On the Runway: Hermès Steps Into the Shoe Wars With a Stake in Pierre Hardy

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On the Runway: Hermès Steps Into the Shoe Wars With a Stake in Pierre Hardy

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Vanessa Friedman

Vanessa Friedman

ON THE RUNWAY

The shoe wars are once again about to escalate. Hermès International, the French luxury group, announced on Wednesday that it had taken a minority stake in the shoe brand Pierre Hardy.

This makes Hermès something of a footwear power when shoes are proving to be the It bags of the moment, given that it also owns the British cobbler brand John Lobb. And it heralds a new stage in the growth of Pierre Hardy as the brand attempts to leverage the footwear boom. The last few years have seen an explosion of shoe floors in department stores worldwide and the first shoe initial public offering.

(Hermès also owns the crystal brand Saint-Louis Cristallerie, Puiforcat silversmiths, as well as some of their suppliers of textiles and leather goods, among other companies.)

It is also a recognition of the potential of Pierre Hardy, which was founded by, yup, Pierre Hardy in 1999, and is known for its sculptural, graphic heels and handbags, quirky sneakers (fans include Rihanna — she has the fur ones — Bella Hadid and the rapper Future), and an attempt to keep its bespectacled designer in the family — or “the tribe,” as Axel Dumas, the chief executive of Hermès, said in the official announcement.

After all, Mr. Hardy has been responsible for men’s and women’s shoes at Hermès since 1990, and in 2001 added jewelry to his responsibilities; he was part of the team that created the Apple watch for Hermès last year. Earlier this year, Pierre-Alexis Dumas, the artistic director of Hermès, presented Mr. Hardy, 50, with the Legion d’Honneur in a terraced room atop the company’s headquarters on Faubourg St.-Honoré in Paris.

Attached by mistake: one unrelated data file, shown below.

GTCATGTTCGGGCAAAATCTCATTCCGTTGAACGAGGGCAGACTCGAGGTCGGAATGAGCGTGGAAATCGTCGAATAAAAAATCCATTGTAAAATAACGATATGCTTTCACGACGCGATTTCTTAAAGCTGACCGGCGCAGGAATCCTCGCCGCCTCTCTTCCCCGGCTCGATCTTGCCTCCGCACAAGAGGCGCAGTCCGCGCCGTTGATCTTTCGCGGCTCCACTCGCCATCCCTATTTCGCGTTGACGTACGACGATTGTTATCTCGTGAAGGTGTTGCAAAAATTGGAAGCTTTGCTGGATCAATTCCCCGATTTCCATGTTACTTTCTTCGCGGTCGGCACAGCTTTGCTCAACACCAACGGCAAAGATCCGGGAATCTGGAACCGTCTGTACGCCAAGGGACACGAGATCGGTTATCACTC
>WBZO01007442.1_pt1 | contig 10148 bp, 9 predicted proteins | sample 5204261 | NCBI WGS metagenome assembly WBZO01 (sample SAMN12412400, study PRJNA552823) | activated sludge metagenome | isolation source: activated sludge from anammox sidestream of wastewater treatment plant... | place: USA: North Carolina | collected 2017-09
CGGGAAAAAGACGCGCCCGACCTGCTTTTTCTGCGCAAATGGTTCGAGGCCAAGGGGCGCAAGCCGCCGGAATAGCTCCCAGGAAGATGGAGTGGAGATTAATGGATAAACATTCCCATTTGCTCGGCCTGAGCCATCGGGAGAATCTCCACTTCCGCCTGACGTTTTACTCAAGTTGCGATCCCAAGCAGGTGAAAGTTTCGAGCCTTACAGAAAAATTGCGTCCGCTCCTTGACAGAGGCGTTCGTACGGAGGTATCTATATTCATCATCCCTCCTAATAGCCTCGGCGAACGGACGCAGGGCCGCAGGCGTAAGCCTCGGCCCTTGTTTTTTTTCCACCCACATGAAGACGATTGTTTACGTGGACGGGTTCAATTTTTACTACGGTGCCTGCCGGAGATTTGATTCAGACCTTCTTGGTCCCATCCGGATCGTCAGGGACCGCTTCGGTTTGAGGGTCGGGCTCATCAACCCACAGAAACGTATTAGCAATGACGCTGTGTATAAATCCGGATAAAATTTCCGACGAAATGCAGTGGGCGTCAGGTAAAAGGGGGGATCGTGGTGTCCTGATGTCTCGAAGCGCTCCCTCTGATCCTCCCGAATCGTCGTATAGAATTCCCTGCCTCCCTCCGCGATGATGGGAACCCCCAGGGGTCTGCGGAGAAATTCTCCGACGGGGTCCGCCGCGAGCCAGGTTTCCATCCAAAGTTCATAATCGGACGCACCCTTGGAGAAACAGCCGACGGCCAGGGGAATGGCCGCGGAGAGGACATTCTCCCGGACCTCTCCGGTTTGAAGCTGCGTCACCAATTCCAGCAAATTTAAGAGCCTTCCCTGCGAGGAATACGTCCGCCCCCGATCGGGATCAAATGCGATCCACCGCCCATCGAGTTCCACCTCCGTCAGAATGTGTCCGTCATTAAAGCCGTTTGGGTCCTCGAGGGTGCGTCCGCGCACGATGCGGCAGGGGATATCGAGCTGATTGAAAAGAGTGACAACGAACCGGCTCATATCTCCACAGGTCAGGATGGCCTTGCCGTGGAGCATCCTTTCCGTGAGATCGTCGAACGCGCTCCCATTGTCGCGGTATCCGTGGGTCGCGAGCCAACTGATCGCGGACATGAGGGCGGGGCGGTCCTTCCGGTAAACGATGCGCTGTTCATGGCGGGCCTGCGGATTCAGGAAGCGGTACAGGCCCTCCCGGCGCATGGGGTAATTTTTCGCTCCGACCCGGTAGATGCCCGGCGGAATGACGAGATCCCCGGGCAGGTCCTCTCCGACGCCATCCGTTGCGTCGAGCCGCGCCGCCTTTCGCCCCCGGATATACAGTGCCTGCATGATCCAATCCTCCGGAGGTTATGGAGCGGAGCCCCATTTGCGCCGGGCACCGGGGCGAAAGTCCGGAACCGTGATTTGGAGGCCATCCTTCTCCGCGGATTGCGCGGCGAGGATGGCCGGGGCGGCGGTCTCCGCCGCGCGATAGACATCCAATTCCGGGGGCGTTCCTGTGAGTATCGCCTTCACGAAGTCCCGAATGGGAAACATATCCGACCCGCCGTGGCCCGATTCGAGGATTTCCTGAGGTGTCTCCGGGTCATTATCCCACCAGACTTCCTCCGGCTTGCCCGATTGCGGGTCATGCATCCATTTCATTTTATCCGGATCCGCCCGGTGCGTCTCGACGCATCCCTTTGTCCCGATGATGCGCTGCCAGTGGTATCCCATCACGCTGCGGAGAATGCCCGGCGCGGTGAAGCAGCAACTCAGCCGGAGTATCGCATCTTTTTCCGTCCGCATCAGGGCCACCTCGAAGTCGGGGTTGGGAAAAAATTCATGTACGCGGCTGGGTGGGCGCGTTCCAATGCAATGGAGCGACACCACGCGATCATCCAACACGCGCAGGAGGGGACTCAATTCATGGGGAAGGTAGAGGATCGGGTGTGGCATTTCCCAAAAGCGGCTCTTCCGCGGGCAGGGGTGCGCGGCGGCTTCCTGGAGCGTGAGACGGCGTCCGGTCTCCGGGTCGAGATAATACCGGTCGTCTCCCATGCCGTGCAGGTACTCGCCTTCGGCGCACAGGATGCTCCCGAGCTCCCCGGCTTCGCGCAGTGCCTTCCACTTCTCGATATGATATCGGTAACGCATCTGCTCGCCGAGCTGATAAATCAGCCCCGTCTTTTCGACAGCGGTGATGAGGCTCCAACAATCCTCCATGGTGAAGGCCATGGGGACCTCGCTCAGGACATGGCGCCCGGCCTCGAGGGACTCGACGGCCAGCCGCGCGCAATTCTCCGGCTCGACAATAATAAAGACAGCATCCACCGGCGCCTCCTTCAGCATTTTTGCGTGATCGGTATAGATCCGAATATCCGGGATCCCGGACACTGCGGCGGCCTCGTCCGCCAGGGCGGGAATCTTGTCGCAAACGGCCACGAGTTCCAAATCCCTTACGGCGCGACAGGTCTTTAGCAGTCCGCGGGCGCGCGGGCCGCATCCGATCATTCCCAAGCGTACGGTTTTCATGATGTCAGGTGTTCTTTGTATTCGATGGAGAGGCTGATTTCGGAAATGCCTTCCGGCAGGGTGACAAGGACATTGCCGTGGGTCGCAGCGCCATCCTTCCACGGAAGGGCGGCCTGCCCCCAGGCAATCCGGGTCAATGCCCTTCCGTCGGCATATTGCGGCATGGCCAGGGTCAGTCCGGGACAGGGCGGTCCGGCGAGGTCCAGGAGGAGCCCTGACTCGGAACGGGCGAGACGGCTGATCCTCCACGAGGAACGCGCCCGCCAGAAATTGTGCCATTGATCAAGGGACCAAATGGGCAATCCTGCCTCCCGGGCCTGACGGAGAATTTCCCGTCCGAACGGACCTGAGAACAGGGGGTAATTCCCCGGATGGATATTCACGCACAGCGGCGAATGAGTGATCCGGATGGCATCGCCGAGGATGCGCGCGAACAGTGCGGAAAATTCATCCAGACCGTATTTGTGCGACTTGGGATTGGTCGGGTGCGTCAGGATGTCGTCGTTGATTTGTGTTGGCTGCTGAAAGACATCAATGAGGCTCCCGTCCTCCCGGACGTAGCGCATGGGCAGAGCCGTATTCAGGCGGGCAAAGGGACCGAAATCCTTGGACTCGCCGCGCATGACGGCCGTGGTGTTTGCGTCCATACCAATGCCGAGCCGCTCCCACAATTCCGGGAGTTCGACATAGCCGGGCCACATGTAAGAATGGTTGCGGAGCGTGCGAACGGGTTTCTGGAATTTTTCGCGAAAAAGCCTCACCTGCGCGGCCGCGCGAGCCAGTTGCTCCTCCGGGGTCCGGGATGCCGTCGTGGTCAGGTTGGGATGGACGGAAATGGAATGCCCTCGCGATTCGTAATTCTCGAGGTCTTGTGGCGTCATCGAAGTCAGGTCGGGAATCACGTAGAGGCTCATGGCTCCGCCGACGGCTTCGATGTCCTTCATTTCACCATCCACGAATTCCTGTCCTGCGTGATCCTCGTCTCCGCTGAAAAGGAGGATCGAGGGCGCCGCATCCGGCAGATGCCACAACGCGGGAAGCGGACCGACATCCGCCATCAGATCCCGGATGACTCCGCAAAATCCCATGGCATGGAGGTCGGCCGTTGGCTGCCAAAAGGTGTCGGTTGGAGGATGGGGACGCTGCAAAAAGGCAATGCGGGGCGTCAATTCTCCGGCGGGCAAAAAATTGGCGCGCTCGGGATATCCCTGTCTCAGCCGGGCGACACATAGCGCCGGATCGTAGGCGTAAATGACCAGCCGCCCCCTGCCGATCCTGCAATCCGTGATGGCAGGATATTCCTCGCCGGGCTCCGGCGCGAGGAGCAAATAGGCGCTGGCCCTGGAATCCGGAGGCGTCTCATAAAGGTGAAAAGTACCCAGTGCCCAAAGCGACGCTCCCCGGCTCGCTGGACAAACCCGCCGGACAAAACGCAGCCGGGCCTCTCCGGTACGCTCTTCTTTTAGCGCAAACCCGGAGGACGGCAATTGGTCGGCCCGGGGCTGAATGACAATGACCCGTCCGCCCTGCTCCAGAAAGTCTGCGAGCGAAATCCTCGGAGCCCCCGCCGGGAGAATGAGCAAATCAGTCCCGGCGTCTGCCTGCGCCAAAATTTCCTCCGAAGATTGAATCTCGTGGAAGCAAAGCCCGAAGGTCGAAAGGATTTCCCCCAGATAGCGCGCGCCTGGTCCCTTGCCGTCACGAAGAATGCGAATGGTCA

Still, throughout his time with Hermès, Mr. Hardy has collaborated with other brands. Also in attendance at the Legion d’Honneur ceremony, for example, was the artistic director of Louis Vuitton, Nicolas Ghesquière, with whom Mr. Hardy worked for 12 years creating shoes during Mr. Ghesquiere’s previous stint at Balenciaga. Mr. Hardy also collaborated with the Gap in 2011, and with the makeup brand Nars in 2013.

In the announcement, Hermès characterized the decision as one driven by “strengthening ties” between the company and Mr. Hardy.

“The agreement highlights Hermès’s ambition to contribute to the label’s global growth dynamic,” the statement read, “and confirms the close and prolific relationship that has developed over the years between Hermès and Pierre Hardy.”

It is in line with past strategic moves by the company: In 2003, when Jean Paul Gaultier became the Hermès creative director for women’s wear, Hermès also took a 30 percent stake in his label; Hermès sold it to Puig in 2011, after their collaboration with Mr. Gaultier ended in 2010.

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Speaking by phone from Paris, Mr. Hardy said: “After 15 years, it was time to grow up. The company has changed. The world has changed. And I thought I needed some help to become a stronger presence. Not less exclusive, but more visible.”

Pierre Hardy fully owns three stores worldwide and is sold in 200 doors. As shoes have become the accessory of choice for consumers — being less expensive than, say, a dress or a suit and an easy way to make a sartorial statement — he sensed an opportunity.

Mr. Hardy said he spoke with Axel Dumas for about six months before the investment was finalized. He had not actively been looking for an outside investor, but “had been wishing they might,” he said.

“We have such mutual trust and understanding already,” he said, “and they know the problems and issues you can have when you are trying to produce a sophisticated product and how to solve them.”

As for the role Hermès will play in growing his brand, Mr. Hardy said it would be mostly to “support and advise.”

“It will be kind of like having a father,” he said.

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